The ensuing years would define McRae’s career as he became an almost unstoppable force, not only winning major races and titles with regularity but continually stepping up to new challenges including more international competition and production of his own F5000 racecars.

McRae won three straight Tasman Series crowns between 1971 and 1973, and during the same era claimed the SCCA/USAC F5000 series in North America (1972) as well as numerous race wins in the European F5000 Championship.

Down under, McRae won back-to-back Australian Grands Prix at Sandown in ’72 and ’73 – the latter in a battle for the ages with the Elfin of John McCormack. It was an extraordinary run of success across the globe, and the nickname ‘Cassius’ seemed highly apt.

But while McRae’s legacy as a driver is immense, it is perhaps eclipsed by what he also achieved as an engineer and constructor. During his time racing in Europe, McRae became involved with British racing car constructor Leda, initially in the design and development of an F5000 before he acquired the concern in 1972 and renamed it McRae Cars Ltd.

The car in question started life as the Leda LT27 before it became the McRae GM1 in which McRae achieved most of his success. McRae famously raced the GM1 in the striking fluorescent racing red of STP which is the choice of livery for our S5000 Heritage Series tribute.

A total of 14 of the highly effective Leda LT27/McRae GM1 chassis were produced during a short but successful period and many continue to race in historic competitions today.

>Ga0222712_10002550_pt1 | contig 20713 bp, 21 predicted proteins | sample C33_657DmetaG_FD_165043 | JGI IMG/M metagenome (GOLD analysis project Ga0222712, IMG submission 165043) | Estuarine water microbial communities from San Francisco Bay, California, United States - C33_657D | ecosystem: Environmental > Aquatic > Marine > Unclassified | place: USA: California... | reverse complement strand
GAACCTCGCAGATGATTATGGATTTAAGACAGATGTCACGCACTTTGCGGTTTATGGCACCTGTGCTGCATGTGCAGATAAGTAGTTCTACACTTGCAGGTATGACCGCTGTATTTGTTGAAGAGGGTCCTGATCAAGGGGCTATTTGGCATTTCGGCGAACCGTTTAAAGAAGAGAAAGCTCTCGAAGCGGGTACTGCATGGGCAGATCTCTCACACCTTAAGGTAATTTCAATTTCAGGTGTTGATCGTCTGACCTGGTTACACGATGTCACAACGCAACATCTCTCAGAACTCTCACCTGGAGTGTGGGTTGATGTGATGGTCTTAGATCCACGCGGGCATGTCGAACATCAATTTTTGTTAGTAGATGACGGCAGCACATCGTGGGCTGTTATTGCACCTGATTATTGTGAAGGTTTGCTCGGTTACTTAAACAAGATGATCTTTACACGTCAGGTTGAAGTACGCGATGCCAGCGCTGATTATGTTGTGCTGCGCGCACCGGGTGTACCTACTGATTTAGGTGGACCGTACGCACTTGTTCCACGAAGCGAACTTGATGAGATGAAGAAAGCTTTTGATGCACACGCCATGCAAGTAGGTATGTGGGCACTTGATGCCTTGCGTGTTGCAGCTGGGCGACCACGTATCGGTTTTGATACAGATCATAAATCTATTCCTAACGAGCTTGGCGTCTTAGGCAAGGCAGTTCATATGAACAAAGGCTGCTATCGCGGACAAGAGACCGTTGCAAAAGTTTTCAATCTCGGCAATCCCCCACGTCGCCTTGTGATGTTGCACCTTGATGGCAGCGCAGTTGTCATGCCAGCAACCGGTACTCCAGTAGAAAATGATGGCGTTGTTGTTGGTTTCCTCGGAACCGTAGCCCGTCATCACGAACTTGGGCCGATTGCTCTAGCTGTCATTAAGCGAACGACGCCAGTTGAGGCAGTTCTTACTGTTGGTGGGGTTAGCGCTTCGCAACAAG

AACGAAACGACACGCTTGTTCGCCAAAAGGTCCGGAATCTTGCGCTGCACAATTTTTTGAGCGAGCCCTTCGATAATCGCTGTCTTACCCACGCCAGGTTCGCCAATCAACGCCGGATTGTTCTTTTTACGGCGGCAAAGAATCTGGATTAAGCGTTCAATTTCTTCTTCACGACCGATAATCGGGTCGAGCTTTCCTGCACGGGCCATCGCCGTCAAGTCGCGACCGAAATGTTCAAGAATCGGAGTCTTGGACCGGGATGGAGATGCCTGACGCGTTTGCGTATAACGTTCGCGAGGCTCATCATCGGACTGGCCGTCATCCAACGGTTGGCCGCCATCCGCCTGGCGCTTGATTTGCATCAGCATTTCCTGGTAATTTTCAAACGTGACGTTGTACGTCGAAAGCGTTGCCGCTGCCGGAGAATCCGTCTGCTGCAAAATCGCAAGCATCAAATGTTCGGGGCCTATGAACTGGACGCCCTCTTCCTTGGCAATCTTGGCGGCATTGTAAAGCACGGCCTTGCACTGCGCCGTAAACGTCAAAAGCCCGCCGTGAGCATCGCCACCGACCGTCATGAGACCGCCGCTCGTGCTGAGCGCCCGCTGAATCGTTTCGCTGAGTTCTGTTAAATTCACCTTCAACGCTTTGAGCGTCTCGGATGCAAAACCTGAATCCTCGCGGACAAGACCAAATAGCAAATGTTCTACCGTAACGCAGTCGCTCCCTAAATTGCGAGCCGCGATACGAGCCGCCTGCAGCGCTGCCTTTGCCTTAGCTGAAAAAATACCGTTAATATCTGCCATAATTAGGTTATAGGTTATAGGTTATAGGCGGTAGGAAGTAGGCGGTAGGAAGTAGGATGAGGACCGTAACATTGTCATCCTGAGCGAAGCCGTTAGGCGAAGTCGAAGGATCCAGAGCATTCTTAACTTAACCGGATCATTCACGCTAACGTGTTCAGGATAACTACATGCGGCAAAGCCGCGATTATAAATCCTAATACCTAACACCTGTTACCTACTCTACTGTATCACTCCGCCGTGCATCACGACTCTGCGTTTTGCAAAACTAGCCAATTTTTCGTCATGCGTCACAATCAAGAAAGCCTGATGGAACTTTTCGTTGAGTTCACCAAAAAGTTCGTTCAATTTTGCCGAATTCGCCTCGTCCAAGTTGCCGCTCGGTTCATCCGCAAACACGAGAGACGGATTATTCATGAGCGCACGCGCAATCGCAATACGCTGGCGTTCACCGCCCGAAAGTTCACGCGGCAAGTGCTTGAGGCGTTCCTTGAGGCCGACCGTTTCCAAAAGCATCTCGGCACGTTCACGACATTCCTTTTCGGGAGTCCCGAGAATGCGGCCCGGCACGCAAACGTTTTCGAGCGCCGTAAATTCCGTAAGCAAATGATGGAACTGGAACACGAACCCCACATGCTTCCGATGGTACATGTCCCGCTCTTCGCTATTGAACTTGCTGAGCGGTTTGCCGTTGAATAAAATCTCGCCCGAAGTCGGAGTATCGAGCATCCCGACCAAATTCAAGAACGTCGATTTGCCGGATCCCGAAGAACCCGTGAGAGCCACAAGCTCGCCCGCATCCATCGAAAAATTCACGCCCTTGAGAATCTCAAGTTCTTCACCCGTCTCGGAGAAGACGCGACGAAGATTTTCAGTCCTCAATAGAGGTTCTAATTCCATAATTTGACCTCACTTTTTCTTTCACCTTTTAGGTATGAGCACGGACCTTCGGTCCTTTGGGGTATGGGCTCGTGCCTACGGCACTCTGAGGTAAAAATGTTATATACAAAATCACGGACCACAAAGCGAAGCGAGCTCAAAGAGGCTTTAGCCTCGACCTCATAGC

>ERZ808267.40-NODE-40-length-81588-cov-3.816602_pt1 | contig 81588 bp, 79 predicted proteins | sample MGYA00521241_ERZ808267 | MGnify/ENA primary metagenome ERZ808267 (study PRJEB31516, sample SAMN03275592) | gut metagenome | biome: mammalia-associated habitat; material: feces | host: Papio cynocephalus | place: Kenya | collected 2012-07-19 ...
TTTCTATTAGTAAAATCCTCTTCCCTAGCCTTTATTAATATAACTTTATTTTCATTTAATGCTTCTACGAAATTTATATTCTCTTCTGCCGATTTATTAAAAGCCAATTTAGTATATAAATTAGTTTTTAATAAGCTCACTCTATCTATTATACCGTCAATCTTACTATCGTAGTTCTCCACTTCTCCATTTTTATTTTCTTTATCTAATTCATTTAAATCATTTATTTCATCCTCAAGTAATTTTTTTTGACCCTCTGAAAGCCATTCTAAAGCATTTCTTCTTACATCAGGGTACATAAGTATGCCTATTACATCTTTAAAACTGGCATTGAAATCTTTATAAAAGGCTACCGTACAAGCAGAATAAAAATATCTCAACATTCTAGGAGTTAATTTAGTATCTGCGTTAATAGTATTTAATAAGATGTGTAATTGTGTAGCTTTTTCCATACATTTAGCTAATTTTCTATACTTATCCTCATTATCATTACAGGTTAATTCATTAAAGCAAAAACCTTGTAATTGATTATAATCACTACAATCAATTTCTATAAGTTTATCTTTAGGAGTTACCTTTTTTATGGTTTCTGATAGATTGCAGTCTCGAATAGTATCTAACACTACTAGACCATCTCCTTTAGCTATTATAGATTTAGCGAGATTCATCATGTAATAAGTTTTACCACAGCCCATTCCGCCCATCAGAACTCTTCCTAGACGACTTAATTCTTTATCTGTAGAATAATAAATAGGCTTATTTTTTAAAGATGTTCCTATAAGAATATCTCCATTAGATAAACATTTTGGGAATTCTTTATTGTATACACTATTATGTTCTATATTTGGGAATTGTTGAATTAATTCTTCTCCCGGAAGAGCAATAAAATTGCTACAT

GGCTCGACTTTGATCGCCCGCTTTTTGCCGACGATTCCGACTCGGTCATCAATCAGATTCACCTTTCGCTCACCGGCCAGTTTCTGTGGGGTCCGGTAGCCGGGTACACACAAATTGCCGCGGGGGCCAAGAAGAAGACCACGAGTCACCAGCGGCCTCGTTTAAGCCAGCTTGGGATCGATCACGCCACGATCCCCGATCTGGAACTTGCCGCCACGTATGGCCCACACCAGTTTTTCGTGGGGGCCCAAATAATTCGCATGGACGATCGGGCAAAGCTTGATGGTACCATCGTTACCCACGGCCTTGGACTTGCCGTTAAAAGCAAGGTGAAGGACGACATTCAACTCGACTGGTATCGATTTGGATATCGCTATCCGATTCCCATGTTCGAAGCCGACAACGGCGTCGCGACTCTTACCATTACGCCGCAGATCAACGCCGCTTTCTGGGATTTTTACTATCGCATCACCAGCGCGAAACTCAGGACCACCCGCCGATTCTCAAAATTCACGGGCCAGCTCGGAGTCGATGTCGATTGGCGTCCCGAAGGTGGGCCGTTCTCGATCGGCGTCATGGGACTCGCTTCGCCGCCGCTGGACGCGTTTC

A follow-up design, the GM2, did not achieve the same success as its predecessor and its rights were sold to the American Talon marque, while by late 1973 McRae’s factory in the United Kingdom was sold to Roger Penske as the base for his team’s Formula 1 program.

Sporadic appearances in American and Australasian F5000 events followed before McRae produced one last, distinctive F5000 design. The McRae GM3 debuted in 1976 as a one-off construction and was notable for its unique perspex cockpit surrounds, which McRae designed so that spectators had a clear view of the driver at work.

In 1978, McRae drove his creation to victory in both the Australian Drivers’ Championship and the 50th Anniversary Australian Grand Prix at Sandown – a momentous occasion that saw McRae receive the winner’s trophy from five-time World Champion, Juan Manuel Fangio.

McRae continued racing in the final years of the Can-Am sports car series in North America with a re-engineered version of the GM3, and last competed professionally in the Road America round of the 1987 IndyCar season.

McRae, aged 80, currently lives in New Zealand.


  • 3-time Tasman Series Champion (1971, 1972, 1973)
  • 3-time winner, Australian Grand Prix (1972, 1973, 1978)
  • 1978 Australian Drivers’ Championship and Gold Star (McRae GM3-Chevrolet)
  • 1972 SCCA Continental 5000 Championship (Leda/McRae GM1-Chevrolet)
  • 1970 New Zealand Gold Star (McLaren M10B-Chevrolet & Begg FM2-Chevrolet)
  • Nine career wins in the European F5000 Championship (1971-1973)

Image Credits:, Autopics